State Police Commission member William Goldring claims in an email that he ceased making political contributions after he received a letter from former Gov. Bobby Jindal’s office nearly three years ago informing him of a constitutional prohibition against political activity.
Copies of campaign reports obtained by LouisianaVoice, however, indicate that four companies controlled by Goldring contributed more than $95,000 to various political campaigns subsequent to the July 3, 2013 letter.
The State Police Commission is currently wrestling with an investigation of political contributions by the Louisiana State Police Association (LSTA) even as three commission members, including Goldring, have come under scrutiny for their own contributions to political campaigns.
Meanwhile, LouisianaVoice has learned of a bill currently pending in the legislature that would repeal the constitutional prohibition against political activity not only by commission members and state police, but state civil service workers as well.
Senate Bill 76 by State Sen. Ryan Gatti (R-Bossier City) calls for a constitutional amendment to be approved by voters that would repeal the prohibition against political activity but would leave intact the prohibition against civil service employees seeking political office. http://www.legis.la.gov/legis/ViewDocument.aspx?d=978216
Gatti’s bill, which would require two-thirds passage of both chambers, would delete the passage of the current law that says no person shall “solicit contributions for political purposes from any classified employee or official” while leaving in the prohibition against “use or attempt to use (one’s) position in the state or city service to punish or coerce the political action of a classified employee.”
All that sounds great in theory but we also know how the subtleties of the system work. Refuse to contribute to the boss’s candidate and suddenly the employee begins to get less than favorable performance reviews. He starts getting written up for minor infractions considered insignificant before. The chances for promotion dwindle and eventually disappear altogether.
That’s precisely why Civil Service was created in Louisiana in the first place by Gov. Sam Jones (1940-1944). Gov. Earl Long (1944-1948) dismantled Civil Service in favor of the old spoils system but Gov. Jimmie Davis reinstated Civil Service during his second term (1960-1964).
It’s not enough, apparently, to siphon contributions from the lobbyists, state contractors and PACs, but now they want to bleed state employees already fearful for their jobs after the eight-year reign of terror by Bobby Jindal. To put it simply as possible, this bill would be nothing but a return to the Huey Long Deduct Box era.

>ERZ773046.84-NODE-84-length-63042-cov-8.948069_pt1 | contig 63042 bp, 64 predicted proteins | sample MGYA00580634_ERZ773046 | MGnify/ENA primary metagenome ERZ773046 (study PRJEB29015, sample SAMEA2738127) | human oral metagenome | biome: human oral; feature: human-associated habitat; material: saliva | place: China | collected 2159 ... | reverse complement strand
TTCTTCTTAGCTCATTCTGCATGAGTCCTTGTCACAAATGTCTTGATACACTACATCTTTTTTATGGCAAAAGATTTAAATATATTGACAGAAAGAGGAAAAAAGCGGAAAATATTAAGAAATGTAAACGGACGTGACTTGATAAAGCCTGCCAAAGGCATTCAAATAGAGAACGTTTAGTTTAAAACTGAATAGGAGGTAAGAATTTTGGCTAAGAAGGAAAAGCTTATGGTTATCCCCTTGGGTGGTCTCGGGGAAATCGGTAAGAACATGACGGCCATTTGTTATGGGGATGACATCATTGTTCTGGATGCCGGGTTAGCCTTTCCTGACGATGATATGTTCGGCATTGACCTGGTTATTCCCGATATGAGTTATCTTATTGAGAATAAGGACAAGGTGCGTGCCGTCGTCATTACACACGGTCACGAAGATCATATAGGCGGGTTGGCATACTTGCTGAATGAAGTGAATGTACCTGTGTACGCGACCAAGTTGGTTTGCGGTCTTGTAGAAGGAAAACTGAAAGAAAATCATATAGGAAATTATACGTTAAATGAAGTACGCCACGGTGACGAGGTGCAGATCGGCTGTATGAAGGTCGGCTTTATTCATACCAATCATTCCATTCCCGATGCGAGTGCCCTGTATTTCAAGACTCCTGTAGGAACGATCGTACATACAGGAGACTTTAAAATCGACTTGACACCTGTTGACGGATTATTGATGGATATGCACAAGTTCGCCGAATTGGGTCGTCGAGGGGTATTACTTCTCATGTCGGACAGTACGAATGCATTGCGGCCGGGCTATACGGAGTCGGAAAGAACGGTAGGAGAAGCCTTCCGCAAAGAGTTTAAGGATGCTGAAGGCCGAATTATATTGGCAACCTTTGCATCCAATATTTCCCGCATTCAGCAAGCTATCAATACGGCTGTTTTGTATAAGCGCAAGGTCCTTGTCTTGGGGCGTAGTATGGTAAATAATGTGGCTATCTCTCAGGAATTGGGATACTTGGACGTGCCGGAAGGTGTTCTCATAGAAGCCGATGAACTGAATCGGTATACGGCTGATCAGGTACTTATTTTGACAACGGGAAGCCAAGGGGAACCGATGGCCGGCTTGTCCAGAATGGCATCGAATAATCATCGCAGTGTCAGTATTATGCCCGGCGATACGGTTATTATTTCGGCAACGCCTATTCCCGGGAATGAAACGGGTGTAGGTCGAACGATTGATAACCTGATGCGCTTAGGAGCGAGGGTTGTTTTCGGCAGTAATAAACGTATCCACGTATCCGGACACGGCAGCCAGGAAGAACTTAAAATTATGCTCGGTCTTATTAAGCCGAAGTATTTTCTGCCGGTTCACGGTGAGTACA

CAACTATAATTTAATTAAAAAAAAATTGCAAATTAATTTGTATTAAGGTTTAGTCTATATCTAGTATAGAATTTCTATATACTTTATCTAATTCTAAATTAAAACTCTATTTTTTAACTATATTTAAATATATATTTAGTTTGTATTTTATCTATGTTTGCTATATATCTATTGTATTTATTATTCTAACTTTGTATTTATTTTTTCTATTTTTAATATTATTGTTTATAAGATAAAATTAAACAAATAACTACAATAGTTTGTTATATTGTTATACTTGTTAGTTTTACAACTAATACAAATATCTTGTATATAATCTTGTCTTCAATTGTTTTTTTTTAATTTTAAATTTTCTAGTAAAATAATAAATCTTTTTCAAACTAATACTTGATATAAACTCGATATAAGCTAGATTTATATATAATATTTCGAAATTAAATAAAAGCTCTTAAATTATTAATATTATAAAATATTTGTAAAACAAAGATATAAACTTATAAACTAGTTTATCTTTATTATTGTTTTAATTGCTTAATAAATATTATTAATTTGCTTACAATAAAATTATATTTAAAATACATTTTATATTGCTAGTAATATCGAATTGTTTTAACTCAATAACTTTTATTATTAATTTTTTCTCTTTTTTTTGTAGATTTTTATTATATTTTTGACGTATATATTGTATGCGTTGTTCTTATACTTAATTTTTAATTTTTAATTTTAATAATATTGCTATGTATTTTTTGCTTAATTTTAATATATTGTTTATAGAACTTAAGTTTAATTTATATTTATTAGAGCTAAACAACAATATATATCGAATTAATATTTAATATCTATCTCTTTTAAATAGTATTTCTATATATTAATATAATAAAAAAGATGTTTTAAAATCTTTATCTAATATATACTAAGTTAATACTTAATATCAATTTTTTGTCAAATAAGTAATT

While restricting political activity on the part of classified employees, civil service rules also give them protection from just the kind of coercion they will be forced to endure should Gatti’s bill succeed. And if you don’t believe that intimidation will become a reality, I have a beautiful bridge in Brooklyn I’ll sell you cheap.
But back to Goldring, Freddie Pitcher and Commission Chairman Franklin Kyle, the three whose political contributions have put them in the spotlight because of their role in investigating political contributions by LSTA.
LouisianaVoice made another public records request, this one for “all correspondence from any commission members relative to any notice of resignation from the commission.”
We learned from that request that each of the three fell back on the explanation that they didn’t know the rules. That’s a thin excuse. For Pitcher who served as a district court judge and then as a judge on the First Circuit Court of Appeal, pleading ignorance of the law is especially disappointing.
This is the email string we received pursuant to our request:
From: Franklin Kyle
Sent: Tuesday, March 29, 2016 5:15 PM
To: Freddie Pitcher Jr.
Cc: Cathy Derbonne; Lenore Feeney; Thomas Doss; lfgrafton; Donald Breaux; Calvin W. Braxton, Sr.; Bill Goldring
Subject: RE: State Police Commission / Resignation
I appreciate this email, and completely understand your position. I, too, in my first term, was appointed, sworn in, and given an extensive rule book in which to abide by. It is a cumbersome document, but admittedly one that was provided. I think it would behoove all new in-coming commissioners to be fully briefed on the restrictions placed upon their appointment by the Executive Director and staff so these issues will not occur in the future. Had that been done, I am confident that this issue would have never arisen.
With regards to your service on the Commission, I can’t thank you enough for your time, insight, and experience in dealing with the charges of this body. You have truly been an asset to the Commission, and a wonderful blessing to work with. On behalf of the entire Commission and staff, I wish the best in all you do.